First of all, we know angels exist only by one way. We can’t reach an understanding of their existence by reason alone and we can’t trust our feelings, our emotions, our dreams, our vibrations, or whatever it might be. Back with the rise of the New Age Movement in the ’80s people were saying, “Oh, I feel the presence of the angels in the room.” This, and all this kind of stuff, was charismatic and charimaniacs who often have all of this type of stuff present.
I attended a spiritual warfare conference in 1988 in Orange County at the flagship of the Vineyard movement. The speaker was talking about all kinds of things that he saw. I just wondered what kinds of drugs he had before he went up to speak, but he was seeing all kinds of things I never saw. The next night they even expanded on it. Ooh, the lights went out and there were red lights hovering over certain people, no, it was blue lights and sounded like he’s been to K-Mart and their blue light special. It was amazing the kinds of things. This is normative in a lot of churches that don’t focus on the Word. We always have to judge our experience by Scripture. Never judge or interpret Scripture on the basis of your experience. We always have to start with the Word of God.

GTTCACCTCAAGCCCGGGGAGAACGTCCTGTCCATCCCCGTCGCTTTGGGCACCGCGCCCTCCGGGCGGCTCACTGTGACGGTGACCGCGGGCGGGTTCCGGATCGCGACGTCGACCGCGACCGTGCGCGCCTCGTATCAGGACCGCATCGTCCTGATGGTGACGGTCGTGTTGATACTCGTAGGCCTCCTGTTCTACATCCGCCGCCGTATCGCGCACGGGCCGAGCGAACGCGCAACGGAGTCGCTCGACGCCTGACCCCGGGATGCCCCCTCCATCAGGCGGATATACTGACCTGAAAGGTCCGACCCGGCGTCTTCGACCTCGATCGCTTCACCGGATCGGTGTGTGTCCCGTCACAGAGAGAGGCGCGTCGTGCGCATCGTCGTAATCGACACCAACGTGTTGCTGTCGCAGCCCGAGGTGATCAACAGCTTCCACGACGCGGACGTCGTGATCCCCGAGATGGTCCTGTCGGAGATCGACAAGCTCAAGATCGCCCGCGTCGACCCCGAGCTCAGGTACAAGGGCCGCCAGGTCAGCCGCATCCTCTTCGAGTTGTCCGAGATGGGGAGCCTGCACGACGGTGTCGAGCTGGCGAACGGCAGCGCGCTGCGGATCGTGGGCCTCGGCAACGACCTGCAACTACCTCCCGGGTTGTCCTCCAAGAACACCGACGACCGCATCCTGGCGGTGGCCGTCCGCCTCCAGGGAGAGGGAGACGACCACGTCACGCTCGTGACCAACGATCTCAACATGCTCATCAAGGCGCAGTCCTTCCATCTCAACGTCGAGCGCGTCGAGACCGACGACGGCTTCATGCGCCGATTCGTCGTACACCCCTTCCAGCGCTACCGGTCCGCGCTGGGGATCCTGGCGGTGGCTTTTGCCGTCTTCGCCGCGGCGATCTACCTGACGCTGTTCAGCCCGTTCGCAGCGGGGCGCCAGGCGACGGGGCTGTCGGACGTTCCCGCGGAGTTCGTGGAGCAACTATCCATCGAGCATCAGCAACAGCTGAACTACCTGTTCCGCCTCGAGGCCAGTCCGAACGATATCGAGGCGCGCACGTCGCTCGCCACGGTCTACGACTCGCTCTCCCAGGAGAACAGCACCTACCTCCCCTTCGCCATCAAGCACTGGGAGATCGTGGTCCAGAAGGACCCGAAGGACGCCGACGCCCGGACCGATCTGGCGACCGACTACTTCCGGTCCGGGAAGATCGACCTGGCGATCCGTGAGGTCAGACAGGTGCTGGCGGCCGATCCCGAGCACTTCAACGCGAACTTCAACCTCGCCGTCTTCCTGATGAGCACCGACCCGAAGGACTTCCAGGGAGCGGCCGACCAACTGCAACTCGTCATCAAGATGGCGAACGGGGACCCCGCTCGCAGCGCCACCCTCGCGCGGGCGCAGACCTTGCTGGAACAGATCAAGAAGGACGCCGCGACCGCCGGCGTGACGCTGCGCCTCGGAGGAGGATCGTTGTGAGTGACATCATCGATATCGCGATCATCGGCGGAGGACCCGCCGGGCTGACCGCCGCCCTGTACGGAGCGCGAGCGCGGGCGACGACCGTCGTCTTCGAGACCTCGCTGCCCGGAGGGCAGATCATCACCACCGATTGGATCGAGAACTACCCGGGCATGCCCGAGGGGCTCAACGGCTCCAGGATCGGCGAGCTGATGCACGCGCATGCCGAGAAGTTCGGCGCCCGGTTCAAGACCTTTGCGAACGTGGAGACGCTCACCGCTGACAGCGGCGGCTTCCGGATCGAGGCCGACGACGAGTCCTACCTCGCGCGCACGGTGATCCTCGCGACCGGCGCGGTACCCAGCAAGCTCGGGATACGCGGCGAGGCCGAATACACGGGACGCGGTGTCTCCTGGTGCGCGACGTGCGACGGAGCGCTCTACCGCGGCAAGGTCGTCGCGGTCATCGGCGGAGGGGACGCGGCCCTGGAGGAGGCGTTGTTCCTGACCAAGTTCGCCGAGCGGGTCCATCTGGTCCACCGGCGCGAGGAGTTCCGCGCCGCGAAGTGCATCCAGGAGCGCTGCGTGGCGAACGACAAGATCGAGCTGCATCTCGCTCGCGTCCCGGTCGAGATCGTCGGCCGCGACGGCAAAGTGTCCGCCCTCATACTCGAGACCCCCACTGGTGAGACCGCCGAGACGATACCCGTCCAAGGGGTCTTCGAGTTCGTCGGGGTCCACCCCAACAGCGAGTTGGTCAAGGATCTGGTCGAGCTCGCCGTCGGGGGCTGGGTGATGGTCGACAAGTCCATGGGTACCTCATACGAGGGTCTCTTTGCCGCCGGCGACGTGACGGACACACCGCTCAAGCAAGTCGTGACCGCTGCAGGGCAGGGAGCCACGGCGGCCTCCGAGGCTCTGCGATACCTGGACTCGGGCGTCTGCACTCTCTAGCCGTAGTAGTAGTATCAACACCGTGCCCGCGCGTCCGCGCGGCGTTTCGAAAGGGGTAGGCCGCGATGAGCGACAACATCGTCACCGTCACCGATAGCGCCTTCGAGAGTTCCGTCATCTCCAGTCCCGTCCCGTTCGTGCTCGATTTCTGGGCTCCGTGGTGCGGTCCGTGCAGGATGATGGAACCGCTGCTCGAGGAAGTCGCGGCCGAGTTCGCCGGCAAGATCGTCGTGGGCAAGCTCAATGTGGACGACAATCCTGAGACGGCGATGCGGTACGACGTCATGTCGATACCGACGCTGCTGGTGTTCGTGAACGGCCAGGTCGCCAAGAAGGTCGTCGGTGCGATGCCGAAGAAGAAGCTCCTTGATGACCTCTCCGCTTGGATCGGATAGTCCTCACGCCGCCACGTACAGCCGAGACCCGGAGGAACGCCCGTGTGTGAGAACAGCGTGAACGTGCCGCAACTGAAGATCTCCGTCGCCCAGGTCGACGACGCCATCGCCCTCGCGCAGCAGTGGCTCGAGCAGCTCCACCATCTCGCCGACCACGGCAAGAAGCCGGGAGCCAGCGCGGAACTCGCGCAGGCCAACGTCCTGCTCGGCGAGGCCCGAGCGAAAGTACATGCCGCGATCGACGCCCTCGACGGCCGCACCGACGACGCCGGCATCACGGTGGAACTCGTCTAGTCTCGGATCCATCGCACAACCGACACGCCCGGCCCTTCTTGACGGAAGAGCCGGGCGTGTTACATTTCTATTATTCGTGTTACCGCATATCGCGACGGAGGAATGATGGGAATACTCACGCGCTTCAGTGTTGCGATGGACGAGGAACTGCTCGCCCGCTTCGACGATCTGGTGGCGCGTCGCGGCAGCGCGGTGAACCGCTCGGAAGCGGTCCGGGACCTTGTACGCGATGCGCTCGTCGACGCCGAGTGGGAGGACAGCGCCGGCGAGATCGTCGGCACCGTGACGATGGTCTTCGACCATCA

We know angels exist because the Bible says so. As I pointed out Sunday, over 100 times in the Old Testament and 165 times in the New Testament you have references to angels.
Secondly, in these occurrences the Scripture refers to angelic beings by a lot of different terms. Here on the slide is not a comprehensive list at all. We have the “im” in cherubim and seraphim. It’s the Hebrew plural ending, so sometimes it’s just transliterated as cherubim or seraphim, meaning more than one. A lot of more modern translations call them cherubs or seraphs. There’s one archangel named Michael. You have those referred to as a prince or princes, like the prince of Persia or the prince of Greece. We’ll get to those passages. They are called the “sons of God” and the “prince of the power of the air,” for example, so they are the ones who inhabit the air. The principalities, the powers, rulers of the darkness of the world—all of these terms—we’re going to look at them in a little more detail in just a minute.
The number of angels is not given but in passages like Revelation 5:11, they’re defined as “Ten thousand times ten thousand, and thousands upon thousands”. Other Scriptures say “myriads upon myriads.” I was teaching this in Belarus in 1994 and the phrase was много и много . That’s Russian and it’s like many upon many, meaning you just can’t count them. That was one of the first Russian vocabulary terms that I learned.
Daniel 7:10, which we’ll come back to later for other reasons, refers to them as “A thousand thousands ministered to Him; Ten thousand times ten thousand stood before Him.” This is in this convocation or assembly or divine council, as we’ll see later this evening. The court was seated so we’ll come back to this again. What is this court that is seated?